On arriving in the capital, he was received by the assembled population of nobles, clergy, and commons, with enthusiastic acclamations, for they all looked to him as the man who was to establish all their claims, to fix Protestantism as the established faith, to give the clergy confirmation of the Church property, to please the people by maintaining a noble guardianship of their infant king, and to sanction all the revolutionary measures by his near kinship to the king they had set up and the queen they had put down. Such was his pretended conscientiousness, that he would decide on nothing till the whole history of the late transactions, with all the proofs, had been duly laid before him, and he had had time to weigh them well. The evidences of Mary's guilt were spread before him; and so well did he act his part, that the deep and practised Throckmorton was satisfied that he was proceeding on most sincere and honourable motives. The English minister promised his best endeavours to reconcile his mistress to the new state of things; De Lignerolles anticipated no lasting difficulties on the part of France; the opposition of the Hamiltons appeared to nielt away; and the conscientious Murray at length expressed himself almost persuaded to accept the regency. Only one point repelled him: the resignation of the crown, the transfer of it to her son, and his own appointment as regent, he said, was asserted to have been extorted by force. If that were the fact, nothing could induce him to accept the office, and he demanded to see the queen and learn from her own lips the truth. This demand appeared to startle the lords, for Murray had expressed to Throckmorton, if not to others, much pity and concern for his sister; but he had no doubt expressed himself otherwise to some of the lords, for, after a seeming reluctance, his request was conceded.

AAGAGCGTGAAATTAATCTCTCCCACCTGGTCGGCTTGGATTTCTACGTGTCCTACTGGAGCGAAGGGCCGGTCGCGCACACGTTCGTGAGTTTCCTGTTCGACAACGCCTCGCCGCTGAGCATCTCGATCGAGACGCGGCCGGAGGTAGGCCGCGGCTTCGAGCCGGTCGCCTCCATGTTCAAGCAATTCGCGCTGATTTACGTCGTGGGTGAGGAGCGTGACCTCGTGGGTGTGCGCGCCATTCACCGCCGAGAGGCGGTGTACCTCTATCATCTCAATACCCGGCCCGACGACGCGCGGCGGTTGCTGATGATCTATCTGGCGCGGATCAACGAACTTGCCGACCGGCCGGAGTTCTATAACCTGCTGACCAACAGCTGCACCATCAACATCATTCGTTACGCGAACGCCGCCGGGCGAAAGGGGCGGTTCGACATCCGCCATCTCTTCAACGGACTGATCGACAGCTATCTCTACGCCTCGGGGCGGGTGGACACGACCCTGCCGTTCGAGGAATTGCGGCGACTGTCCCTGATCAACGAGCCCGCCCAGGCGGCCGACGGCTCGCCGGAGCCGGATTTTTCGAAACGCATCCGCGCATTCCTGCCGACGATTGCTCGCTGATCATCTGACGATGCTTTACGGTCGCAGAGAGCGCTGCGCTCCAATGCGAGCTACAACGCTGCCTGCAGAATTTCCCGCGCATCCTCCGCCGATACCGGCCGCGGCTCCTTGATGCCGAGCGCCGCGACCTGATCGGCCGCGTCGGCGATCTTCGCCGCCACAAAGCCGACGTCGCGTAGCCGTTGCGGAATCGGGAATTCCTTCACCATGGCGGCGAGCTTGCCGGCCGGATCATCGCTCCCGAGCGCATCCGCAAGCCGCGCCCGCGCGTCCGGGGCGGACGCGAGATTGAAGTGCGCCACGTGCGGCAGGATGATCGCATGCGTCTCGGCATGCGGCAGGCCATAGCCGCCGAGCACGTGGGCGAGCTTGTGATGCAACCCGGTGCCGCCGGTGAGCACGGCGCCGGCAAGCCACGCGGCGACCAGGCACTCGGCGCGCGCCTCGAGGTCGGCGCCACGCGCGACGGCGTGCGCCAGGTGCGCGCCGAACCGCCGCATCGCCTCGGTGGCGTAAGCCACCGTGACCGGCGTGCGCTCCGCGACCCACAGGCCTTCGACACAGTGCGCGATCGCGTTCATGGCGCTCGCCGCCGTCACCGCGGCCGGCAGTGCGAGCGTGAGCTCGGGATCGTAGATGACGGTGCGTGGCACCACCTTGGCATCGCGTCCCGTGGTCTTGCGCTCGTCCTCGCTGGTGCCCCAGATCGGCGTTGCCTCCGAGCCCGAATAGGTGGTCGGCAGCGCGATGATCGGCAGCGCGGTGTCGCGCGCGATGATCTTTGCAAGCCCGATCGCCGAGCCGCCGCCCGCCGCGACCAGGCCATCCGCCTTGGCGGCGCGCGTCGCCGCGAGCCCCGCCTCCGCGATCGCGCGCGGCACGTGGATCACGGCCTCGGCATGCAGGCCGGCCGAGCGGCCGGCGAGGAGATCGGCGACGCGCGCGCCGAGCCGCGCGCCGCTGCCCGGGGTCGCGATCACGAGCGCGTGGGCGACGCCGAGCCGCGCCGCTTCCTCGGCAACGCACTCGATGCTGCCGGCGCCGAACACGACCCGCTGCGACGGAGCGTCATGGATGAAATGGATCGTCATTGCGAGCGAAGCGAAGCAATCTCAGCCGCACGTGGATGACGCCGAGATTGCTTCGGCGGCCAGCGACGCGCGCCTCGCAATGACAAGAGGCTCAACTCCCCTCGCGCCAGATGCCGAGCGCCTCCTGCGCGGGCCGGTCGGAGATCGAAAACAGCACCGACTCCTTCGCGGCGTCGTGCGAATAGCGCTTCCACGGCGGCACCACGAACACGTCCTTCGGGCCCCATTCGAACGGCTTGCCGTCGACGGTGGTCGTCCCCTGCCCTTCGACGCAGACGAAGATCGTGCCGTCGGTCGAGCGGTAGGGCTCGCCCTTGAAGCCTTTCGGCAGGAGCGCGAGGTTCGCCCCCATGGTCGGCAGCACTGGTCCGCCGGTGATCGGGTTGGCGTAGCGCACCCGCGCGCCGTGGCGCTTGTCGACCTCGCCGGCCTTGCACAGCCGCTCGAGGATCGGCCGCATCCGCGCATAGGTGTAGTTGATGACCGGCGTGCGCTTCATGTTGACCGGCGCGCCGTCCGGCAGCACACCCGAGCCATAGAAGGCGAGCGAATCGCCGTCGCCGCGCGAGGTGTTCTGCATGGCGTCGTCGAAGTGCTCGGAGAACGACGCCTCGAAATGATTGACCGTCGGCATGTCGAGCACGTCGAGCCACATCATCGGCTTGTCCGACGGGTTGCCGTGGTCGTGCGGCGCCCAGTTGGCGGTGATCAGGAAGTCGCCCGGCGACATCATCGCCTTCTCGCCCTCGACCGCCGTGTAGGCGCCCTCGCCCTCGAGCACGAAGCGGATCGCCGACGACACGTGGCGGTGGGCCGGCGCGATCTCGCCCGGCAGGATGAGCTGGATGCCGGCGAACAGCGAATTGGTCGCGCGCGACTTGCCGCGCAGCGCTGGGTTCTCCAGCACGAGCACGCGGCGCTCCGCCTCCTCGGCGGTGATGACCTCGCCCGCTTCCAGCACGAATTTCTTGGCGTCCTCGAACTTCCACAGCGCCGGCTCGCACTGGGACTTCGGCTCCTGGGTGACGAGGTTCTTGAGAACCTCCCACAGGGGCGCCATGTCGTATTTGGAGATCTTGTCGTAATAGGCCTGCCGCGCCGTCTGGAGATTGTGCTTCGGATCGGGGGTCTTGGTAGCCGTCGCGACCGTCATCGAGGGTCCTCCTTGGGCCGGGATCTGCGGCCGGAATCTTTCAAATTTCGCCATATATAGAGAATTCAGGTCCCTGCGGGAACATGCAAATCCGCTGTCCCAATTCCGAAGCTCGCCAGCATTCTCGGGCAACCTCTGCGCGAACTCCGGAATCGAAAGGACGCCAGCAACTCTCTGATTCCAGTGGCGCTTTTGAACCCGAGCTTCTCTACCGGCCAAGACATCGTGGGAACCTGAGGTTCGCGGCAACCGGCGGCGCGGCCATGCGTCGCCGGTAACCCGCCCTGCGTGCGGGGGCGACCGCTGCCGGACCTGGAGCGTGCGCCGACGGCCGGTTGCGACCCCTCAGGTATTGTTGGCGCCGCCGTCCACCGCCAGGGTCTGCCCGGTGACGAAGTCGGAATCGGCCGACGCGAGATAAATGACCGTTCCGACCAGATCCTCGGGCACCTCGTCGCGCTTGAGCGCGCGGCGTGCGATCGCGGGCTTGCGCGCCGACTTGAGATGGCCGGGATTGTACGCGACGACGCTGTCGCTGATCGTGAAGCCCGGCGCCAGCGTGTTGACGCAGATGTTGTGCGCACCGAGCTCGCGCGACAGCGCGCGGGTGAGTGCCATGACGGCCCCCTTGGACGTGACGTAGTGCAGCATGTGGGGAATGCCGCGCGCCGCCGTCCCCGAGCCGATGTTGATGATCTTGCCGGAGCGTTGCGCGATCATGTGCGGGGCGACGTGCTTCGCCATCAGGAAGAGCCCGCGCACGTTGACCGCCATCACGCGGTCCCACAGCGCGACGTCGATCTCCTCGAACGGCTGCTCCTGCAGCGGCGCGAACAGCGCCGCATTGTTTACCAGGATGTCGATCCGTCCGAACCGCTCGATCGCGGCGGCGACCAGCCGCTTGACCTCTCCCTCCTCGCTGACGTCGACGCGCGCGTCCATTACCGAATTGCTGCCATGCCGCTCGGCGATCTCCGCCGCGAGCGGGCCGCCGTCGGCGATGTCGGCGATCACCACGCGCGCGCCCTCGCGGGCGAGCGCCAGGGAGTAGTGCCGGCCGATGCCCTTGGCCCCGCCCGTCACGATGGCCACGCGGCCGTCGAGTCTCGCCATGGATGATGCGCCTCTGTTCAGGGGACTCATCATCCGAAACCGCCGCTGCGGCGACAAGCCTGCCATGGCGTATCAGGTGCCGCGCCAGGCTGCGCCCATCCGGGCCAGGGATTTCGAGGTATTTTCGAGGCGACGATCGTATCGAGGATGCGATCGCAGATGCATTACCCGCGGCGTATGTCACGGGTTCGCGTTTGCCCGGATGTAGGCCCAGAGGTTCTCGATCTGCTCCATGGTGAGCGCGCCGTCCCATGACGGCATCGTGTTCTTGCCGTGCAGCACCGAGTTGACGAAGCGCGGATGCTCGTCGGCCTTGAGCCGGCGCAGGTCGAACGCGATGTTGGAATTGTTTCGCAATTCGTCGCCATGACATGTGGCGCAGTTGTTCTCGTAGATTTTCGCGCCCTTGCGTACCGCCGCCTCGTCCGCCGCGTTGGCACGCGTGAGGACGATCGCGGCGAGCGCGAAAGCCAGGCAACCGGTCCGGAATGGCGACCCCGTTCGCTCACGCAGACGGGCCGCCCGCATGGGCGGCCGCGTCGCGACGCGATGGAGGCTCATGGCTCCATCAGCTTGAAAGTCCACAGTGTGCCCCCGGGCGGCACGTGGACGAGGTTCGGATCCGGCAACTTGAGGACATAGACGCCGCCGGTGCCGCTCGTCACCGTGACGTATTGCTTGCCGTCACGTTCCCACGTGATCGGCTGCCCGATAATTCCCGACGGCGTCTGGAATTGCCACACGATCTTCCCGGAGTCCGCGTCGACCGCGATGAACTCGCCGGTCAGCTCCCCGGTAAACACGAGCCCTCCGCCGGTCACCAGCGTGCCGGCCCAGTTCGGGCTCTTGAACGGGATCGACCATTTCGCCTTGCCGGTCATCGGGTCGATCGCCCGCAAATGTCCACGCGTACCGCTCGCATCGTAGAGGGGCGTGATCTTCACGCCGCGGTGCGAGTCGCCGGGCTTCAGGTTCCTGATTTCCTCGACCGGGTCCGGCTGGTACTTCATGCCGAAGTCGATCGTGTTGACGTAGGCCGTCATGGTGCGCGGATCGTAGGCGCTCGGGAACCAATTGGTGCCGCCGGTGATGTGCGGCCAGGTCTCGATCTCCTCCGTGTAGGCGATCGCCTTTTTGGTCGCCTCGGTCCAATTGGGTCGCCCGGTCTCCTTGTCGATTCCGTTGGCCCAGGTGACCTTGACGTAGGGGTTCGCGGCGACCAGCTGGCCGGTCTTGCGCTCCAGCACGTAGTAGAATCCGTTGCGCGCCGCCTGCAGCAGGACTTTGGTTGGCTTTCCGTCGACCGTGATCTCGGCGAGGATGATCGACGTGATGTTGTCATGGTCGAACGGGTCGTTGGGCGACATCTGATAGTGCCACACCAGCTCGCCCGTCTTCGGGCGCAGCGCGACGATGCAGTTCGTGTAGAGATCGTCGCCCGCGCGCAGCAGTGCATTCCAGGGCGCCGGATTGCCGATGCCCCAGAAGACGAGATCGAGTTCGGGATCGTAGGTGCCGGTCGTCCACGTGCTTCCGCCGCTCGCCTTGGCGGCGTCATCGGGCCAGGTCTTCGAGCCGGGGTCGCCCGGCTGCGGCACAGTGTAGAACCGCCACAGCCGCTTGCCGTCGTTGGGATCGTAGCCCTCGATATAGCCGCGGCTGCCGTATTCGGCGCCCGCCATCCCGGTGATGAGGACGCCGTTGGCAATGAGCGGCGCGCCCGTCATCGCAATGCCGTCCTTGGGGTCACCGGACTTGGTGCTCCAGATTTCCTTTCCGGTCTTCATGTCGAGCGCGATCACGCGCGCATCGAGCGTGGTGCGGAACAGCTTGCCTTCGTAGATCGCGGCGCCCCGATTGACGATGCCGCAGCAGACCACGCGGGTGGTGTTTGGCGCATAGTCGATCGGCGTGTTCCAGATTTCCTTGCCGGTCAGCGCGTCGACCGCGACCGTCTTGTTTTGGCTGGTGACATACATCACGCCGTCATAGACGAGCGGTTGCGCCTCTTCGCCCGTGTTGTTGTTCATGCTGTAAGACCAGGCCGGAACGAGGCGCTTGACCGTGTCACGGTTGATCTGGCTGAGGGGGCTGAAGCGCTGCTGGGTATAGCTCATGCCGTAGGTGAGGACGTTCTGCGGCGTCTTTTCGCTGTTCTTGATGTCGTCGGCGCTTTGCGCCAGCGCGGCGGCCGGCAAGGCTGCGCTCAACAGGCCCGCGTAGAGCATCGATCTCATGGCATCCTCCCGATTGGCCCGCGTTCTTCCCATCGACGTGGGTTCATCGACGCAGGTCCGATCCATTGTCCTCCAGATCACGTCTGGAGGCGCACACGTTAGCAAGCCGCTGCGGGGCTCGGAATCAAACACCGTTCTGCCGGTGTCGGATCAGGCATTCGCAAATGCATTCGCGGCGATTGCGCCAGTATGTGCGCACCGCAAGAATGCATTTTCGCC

On the 15th of August, Murray made this visit, and was accompanied by Lindsay, Morton, and Atholl. This interview was one of the most painful which history can show. Murray was all that he was through the generosity of his unhappy sister. Throughout her life she had delighted to honour, to elevate, to enrich him. She had to the last moment demonstrated her confidence in him, and though he had stood aloof in the days of her indignities and distress, she had yet placed him, by her own free-will - for she had offered that before called on to sign the three documents - in the post of supreme authority. A noble-minded man, with the firmness and authority of Murray, would now have repaid all these benefits; and, if he could not restore his only sister, he might have shielded her from insult, and made her retirement as easy as possible.